A perennial bill to exempt military retirement pay from state income taxes has the support of Gov. Susana Martinez, despite the Legislature’s defeat of similar bills in the past.
Senate Bill 96, introduced by Sen. William E. Sharer, R-Farmington, would exempt 25 percent of a military retiree’s pension in 2014, 50 percent in 2015, 75 percent in 2016 and 100 percent in 2017 and beyond.
At a Monday news conference at the New Mexico Veterans’ Memorial before an estimated 150 attendees, Martinez couched the proposal as a way to stimulate the state’s economy.
“I think it would grow the economy because they (new military retirees) are still young and well trained,” the governor said. “They can come here for our high-tech jobs or open a businesses of their own, and the tax base will grow.”
State officials estimate there are about 20,000 military retirees in the state and 3,000 surviving spouses who would qualify for the tax exemption.
According to the Legislative Finance Committee’s fiscal impact report on Sharer’s bill, the exemption would reduce state coffers by $3.1 million next year, $9.6 million in 2015, $16.5 million in 2016 and by $24 million in 2017 and successive years. The current bill has no sunset provision, meaning it would remain in effect until the Legislature changed it.
Similar bills have appeared before legislators for years, but none has made it into law.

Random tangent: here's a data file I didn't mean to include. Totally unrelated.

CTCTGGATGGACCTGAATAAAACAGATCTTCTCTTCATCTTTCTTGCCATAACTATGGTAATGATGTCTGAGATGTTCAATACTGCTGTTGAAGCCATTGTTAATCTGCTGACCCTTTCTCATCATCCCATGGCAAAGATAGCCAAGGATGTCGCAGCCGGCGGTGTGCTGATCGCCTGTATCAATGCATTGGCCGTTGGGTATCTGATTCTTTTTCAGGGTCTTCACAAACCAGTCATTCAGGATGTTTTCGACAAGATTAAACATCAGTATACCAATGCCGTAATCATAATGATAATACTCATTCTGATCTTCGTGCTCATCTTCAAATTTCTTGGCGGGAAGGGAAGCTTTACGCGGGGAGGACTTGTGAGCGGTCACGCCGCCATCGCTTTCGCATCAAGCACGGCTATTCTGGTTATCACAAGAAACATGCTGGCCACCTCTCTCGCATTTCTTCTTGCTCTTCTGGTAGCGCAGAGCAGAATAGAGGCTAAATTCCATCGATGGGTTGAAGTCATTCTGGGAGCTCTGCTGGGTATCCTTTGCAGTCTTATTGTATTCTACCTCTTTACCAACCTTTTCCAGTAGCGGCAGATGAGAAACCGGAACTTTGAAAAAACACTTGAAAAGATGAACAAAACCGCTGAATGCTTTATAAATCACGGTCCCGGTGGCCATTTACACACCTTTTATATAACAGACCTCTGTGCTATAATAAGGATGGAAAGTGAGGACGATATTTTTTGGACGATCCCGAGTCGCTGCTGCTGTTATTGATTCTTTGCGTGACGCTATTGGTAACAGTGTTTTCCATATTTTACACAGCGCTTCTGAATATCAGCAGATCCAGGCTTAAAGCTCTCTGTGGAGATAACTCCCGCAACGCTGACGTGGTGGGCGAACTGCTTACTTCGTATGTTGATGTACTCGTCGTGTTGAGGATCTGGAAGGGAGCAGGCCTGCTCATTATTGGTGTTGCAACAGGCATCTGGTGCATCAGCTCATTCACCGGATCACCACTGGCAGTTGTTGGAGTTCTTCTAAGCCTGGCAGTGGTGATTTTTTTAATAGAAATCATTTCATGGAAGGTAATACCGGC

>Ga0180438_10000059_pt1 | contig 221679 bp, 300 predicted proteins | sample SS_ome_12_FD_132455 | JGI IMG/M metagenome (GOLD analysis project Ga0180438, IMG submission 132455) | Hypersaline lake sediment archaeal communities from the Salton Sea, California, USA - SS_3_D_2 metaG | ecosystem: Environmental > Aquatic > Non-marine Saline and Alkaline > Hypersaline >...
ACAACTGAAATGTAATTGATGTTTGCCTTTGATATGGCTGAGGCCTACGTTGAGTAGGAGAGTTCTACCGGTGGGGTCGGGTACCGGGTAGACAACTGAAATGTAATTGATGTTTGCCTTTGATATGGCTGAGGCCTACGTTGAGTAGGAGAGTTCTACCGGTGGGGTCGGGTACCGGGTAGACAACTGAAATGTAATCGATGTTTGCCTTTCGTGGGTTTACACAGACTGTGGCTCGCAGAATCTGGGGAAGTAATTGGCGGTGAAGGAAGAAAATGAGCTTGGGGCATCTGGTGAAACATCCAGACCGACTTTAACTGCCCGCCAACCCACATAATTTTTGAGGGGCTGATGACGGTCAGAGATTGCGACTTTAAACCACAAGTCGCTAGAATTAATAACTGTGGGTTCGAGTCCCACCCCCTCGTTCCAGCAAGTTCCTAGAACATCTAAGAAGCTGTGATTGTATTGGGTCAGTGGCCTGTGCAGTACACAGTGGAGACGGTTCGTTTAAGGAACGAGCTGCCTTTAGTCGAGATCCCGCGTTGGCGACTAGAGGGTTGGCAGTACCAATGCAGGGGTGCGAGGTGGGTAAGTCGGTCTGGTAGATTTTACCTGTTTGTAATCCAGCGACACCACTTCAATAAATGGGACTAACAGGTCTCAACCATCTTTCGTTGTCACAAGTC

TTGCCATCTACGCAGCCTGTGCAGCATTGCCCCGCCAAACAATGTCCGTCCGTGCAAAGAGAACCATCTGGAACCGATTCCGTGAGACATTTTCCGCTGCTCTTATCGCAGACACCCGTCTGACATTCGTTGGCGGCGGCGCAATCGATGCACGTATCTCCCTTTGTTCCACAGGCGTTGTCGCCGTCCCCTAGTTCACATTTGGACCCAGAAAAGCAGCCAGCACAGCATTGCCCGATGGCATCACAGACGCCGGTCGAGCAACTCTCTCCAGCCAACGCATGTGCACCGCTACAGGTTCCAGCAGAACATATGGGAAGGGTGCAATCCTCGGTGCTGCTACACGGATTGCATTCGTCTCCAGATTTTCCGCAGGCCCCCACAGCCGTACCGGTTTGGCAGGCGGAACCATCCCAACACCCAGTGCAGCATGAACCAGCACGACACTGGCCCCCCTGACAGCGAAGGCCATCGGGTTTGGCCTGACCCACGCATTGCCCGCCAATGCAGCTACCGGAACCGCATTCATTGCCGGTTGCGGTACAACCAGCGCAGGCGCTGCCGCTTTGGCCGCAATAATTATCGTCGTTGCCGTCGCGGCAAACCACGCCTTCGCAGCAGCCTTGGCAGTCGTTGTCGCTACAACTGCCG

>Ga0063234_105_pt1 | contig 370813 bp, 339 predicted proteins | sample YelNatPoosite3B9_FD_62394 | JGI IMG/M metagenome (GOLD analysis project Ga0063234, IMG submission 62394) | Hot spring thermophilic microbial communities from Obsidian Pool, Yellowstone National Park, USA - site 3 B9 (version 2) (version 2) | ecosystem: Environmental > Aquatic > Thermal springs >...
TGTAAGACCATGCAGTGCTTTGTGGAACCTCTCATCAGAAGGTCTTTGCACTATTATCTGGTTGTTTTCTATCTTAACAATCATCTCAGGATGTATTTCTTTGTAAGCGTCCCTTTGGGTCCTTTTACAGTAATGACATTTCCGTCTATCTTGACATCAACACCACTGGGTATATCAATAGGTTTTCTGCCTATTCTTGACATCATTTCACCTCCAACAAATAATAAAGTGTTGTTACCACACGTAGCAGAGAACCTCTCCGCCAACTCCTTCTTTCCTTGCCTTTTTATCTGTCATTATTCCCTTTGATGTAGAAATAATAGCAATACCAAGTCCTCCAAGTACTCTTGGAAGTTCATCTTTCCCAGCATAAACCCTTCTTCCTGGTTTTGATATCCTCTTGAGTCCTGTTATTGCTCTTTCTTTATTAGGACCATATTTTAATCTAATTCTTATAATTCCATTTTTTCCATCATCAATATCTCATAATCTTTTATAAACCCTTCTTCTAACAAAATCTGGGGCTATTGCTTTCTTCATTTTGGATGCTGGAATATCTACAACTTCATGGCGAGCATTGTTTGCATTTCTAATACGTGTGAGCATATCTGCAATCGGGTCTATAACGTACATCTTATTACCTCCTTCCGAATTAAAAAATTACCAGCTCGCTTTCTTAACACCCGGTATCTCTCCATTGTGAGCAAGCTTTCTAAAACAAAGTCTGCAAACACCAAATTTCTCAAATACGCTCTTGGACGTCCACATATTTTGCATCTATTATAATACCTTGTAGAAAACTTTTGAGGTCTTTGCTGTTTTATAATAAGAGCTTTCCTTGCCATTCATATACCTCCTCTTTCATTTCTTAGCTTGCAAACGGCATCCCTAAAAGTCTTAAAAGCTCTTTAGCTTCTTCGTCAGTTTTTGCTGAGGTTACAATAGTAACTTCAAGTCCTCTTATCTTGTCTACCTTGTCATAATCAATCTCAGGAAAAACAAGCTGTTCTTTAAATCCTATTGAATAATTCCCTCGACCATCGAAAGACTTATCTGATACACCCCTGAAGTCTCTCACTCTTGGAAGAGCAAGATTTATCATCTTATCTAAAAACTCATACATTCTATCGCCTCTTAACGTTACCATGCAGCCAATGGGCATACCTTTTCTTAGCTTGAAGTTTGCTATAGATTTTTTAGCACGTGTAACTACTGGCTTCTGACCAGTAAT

Aside from the impact on state revenues, critics of those bills have said they’re unfair to other government employees and that giving veteran retiree pay a pass on taxation simply shifts the tax burden to other New Mexicans.
“I certainly don’t believe that we pass the tax burden on to other citizens of New Mexico because, if we end up seeing our economy grow, then you end up seeing that that tax dollar is being brought into New Mexico,” Martinez said after the news conference. “We’re not shifting it from one to another.”
Martinez said her administration has found additional revenues that will enable the state to “pass on that tax break to those who deserve it the most, the men and women in our military.”
An identical bill passed the House last year but never came to a vote in the Senate.
Martinez said she also backs identical bills — HB 180 by Rep. Rodolpho S. “Rudy” Martinez, D-Bayard, and SB 258 by Sen. William F. Burt, R-Alamogordo — that would fast-track professional licensure of military service members, their spouses, or recent veterans who are licensed in other jurisdictions.
The governor introduced Charlene Templet, the wife of an Army captain assigned to White Sands Missile Range, who, despite having three master’s degrees and holding a professional counseling license in Missouri, has been unable to work as a professional counselor in New Mexico.
Templet said New Mexico’s licensure process is too lengthy and cumbersome for proven professionals licensed elsewhere, and that the states bordering New Mexico have reciprocal agreements to accept such licenses from other jurisdictions.
“This is just good, common sense legislation,” Templet said, noting that the state’s licensure requirement has kept her from working since she and her husband arrived here six months ago.
Distributed by MCT Information Services